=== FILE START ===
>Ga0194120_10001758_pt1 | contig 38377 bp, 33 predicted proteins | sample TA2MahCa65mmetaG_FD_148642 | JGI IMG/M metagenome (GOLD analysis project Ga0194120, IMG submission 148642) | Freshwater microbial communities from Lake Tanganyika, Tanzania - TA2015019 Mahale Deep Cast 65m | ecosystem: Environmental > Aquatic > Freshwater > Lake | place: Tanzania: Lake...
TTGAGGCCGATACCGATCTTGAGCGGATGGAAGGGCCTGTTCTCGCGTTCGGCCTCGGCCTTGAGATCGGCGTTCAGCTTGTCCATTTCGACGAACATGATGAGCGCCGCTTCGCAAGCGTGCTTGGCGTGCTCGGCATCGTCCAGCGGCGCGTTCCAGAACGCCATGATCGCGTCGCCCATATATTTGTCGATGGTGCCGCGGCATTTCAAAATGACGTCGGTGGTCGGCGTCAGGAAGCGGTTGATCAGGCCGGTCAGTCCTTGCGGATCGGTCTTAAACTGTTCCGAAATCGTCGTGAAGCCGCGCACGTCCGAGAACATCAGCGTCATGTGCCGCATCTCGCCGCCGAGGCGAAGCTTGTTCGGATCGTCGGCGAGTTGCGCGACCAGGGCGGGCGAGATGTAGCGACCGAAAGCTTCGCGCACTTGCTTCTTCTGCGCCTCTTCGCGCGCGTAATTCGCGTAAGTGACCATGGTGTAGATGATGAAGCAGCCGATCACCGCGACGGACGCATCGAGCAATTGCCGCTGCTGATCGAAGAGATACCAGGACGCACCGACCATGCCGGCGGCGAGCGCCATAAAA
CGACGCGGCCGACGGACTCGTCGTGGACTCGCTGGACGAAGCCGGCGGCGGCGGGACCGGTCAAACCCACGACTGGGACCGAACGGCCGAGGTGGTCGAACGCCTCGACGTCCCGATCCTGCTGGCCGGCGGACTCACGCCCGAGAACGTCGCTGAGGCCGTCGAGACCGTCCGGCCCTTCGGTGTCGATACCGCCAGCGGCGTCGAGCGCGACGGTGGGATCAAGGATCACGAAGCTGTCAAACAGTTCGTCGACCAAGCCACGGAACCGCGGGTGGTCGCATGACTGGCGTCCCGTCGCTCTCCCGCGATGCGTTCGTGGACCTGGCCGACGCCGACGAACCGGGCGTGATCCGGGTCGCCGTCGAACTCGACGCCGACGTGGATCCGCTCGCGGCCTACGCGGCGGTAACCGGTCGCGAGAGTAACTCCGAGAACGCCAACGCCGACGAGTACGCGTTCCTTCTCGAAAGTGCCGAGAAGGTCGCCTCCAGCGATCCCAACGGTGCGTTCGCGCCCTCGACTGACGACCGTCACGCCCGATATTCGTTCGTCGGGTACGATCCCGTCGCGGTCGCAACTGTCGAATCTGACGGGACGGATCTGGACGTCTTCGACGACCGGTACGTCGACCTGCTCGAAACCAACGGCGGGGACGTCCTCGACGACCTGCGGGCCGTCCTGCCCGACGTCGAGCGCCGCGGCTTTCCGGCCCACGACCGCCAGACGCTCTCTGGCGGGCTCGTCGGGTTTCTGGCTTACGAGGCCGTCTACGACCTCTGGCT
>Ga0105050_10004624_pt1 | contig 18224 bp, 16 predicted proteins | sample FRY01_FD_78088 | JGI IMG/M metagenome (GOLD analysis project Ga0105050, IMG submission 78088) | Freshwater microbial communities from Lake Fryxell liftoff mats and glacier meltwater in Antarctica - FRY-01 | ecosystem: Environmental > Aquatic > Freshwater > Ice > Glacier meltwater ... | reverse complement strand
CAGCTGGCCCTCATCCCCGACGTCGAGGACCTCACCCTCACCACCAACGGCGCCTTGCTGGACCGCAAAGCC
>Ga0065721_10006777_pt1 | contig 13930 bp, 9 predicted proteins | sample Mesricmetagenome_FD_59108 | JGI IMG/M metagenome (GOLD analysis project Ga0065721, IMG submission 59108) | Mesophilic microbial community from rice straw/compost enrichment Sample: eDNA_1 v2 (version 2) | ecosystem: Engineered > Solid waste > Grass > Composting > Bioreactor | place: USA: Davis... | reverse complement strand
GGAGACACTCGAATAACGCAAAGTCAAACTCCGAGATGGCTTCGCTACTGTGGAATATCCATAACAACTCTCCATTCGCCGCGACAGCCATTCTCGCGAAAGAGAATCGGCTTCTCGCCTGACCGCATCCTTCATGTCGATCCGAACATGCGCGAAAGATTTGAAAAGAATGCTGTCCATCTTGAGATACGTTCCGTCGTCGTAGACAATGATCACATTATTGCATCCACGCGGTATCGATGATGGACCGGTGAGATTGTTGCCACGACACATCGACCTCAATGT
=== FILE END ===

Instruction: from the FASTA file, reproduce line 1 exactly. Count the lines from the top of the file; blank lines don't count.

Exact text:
>Ga0194120_10001758_pt1 | contig 38377 bp, 33 predicted proteins | sample TA2MahCa65mmetaG_FD_148642 | JGI IMG/M metagenome (GOLD analysis project Ga0194120, IMG submission 148642) | Freshwater microbial communities from Lake Tanganyika, Tanzania - TA2015019 Mahale Deep Cast 65m | ecosystem: Environmental > Aquatic > Freshwater > Lake | place: Tanzania: Lake...